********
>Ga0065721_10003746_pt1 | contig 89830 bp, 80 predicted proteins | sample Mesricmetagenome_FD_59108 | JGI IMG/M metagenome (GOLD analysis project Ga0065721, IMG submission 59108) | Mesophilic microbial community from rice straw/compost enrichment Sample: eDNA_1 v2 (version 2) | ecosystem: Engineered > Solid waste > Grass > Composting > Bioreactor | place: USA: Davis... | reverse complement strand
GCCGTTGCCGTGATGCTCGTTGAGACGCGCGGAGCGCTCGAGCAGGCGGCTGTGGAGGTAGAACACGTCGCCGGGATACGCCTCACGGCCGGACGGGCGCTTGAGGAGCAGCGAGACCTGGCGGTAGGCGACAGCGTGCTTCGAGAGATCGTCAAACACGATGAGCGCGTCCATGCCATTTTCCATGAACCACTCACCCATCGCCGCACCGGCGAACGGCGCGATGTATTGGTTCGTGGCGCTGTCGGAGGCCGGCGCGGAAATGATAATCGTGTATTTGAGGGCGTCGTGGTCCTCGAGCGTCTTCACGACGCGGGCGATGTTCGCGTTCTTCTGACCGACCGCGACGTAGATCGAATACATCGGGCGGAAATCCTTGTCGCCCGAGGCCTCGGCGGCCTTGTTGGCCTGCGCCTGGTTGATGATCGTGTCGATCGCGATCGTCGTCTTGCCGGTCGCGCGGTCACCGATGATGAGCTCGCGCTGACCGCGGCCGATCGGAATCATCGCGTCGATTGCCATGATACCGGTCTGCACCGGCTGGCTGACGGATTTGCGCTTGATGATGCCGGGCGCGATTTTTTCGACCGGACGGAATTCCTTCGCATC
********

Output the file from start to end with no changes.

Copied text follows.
>Ga0065721_10003746_pt1 | contig 89830 bp, 80 predicted proteins | sample Mesricmetagenome_FD_59108 | JGI IMG/M metagenome (GOLD analysis project Ga0065721, IMG submission 59108) | Mesophilic microbial community from rice straw/compost enrichment Sample: eDNA_1 v2 (version 2) | ecosystem: Engineered > Solid waste > Grass > Composting > Bioreactor | place: USA: Davis... | reverse complement strand
GCCGTTGCCGTGATGCTCGTTGAGACGCGCGGAGCGCTCGAGCAGGCGGCTGTGGAGGTAGAACACGTCGCCGGGATACGCCTCACGGCCGGACGGGCGCTTGAGGAGCAGCGAGACCTGGCGGTAGGCGACAGCGTGCTTCGAGAGATCGTCAAACACGATGAGCGCGTCCATGCCATTTTCCATGAACCACTCACCCATCGCCGCACCGGCGAACGGCGCGATGTATTGGTTCGTGGCGCTGTCGGAGGCCGGCGCGGAAATGATAATCGTGTATTTGAGGGCGTCGTGGTCCTCGAGCGTCTTCACGACGCGGGCGATGTTCGCGTTCTTCTGACCGACCGCGACGTAGATCGAATACATCGGGCGGAAATCCTTGTCGCCCGAGGCCTCGGCGGCCTTGTTGGCCTGCGCCTGGTTGATGATCGTGTCGATCGCGATCGTCGTCTTGCCGGTCGCGCGGTCACCGATGATGAGCTCGCGCTGACCGCGGCCGATCGGAATCATCGCGTCGATTGCCATGATACCGGTCTGCACCGGCTGGCTGACGGATTTGCGCTTGATGATGCCGGGCGCGATTTTTTCGACCGGACGGAATTCCTTCGCATC